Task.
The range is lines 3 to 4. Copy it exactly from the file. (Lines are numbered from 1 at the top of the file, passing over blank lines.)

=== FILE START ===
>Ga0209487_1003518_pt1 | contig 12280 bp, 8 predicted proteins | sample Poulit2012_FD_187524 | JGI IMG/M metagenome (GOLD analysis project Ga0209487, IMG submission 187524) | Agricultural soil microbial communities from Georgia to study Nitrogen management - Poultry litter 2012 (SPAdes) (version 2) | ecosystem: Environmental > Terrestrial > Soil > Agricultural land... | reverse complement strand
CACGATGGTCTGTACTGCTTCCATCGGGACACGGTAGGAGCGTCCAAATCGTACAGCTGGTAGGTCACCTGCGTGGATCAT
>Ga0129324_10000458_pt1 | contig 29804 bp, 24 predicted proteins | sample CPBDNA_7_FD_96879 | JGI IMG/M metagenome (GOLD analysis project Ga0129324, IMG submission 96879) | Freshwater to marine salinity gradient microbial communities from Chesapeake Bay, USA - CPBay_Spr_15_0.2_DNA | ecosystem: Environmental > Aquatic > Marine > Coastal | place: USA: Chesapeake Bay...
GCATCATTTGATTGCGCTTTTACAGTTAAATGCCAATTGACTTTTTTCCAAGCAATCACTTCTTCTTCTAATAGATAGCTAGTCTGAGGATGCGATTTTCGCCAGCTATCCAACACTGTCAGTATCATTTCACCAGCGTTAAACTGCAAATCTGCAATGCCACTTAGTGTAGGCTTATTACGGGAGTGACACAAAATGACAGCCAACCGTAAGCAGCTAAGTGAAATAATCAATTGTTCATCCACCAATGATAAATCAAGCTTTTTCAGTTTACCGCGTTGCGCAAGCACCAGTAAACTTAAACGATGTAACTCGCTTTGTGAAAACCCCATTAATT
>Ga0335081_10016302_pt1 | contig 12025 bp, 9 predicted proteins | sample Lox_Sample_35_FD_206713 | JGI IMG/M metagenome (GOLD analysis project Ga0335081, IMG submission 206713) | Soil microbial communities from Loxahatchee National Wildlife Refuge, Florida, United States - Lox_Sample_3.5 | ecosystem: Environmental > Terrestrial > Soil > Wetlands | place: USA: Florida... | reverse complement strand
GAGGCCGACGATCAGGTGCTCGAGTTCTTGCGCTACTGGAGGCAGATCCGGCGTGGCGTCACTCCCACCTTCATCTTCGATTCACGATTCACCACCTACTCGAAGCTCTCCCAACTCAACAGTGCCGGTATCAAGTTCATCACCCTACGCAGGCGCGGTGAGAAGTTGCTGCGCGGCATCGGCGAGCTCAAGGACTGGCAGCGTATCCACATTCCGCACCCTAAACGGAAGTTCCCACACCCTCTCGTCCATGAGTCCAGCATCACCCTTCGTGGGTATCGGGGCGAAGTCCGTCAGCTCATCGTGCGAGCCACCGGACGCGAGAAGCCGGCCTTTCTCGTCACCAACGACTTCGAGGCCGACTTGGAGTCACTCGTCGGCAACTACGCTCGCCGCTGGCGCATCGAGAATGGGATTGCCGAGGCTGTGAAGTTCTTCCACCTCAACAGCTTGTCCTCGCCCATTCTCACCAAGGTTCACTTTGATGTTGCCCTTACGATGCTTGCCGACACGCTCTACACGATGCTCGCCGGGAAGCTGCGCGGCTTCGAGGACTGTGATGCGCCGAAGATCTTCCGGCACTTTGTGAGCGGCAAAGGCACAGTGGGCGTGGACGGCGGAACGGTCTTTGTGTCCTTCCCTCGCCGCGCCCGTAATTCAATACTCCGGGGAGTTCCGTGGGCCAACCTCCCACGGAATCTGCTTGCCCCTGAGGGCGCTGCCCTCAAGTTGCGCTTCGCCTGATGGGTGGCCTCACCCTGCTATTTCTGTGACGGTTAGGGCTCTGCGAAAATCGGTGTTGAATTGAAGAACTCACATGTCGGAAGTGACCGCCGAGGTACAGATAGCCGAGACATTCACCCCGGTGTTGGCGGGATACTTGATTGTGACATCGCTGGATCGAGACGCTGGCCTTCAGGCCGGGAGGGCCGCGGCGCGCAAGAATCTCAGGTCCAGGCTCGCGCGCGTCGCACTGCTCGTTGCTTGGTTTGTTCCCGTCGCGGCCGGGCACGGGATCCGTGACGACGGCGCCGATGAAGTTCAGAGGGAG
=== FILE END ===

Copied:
>Ga0129324_10000458_pt1 | contig 29804 bp, 24 predicted proteins | sample CPBDNA_7_FD_96879 | JGI IMG/M metagenome (GOLD analysis project Ga0129324, IMG submission 96879) | Freshwater to marine salinity gradient microbial communities from Chesapeake Bay, USA - CPBay_Spr_15_0.2_DNA | ecosystem: Environmental > Aquatic > Marine > Coastal | place: USA: Chesapeake Bay...
GCATCATTTGATTGCGCTTTTACAGTTAAATGCCAATTGACTTTTTTCCAAGCAATCACTTCTTCTTCTAATAGATAGCTAGTCTGAGGATGCGATTTTCGCCAGCTATCCAACACTGTCAGTATCATTTCACCAGCGTTAAACTGCAAATCTGCAATGCCACTTAGTGTAGGCTTATTACGGGAGTGACACAAAATGACAGCCAACCGTAAGCAGCTAAGTGAAATAATCAATTGTTCATCCACCAATGATAAATCAAGCTTTTTCAGTTTACCGCGTTGCGCAAGCACCAGTAAACTTAAACGATGTAACTCGCTTTGTGAAAACCCCATTAATT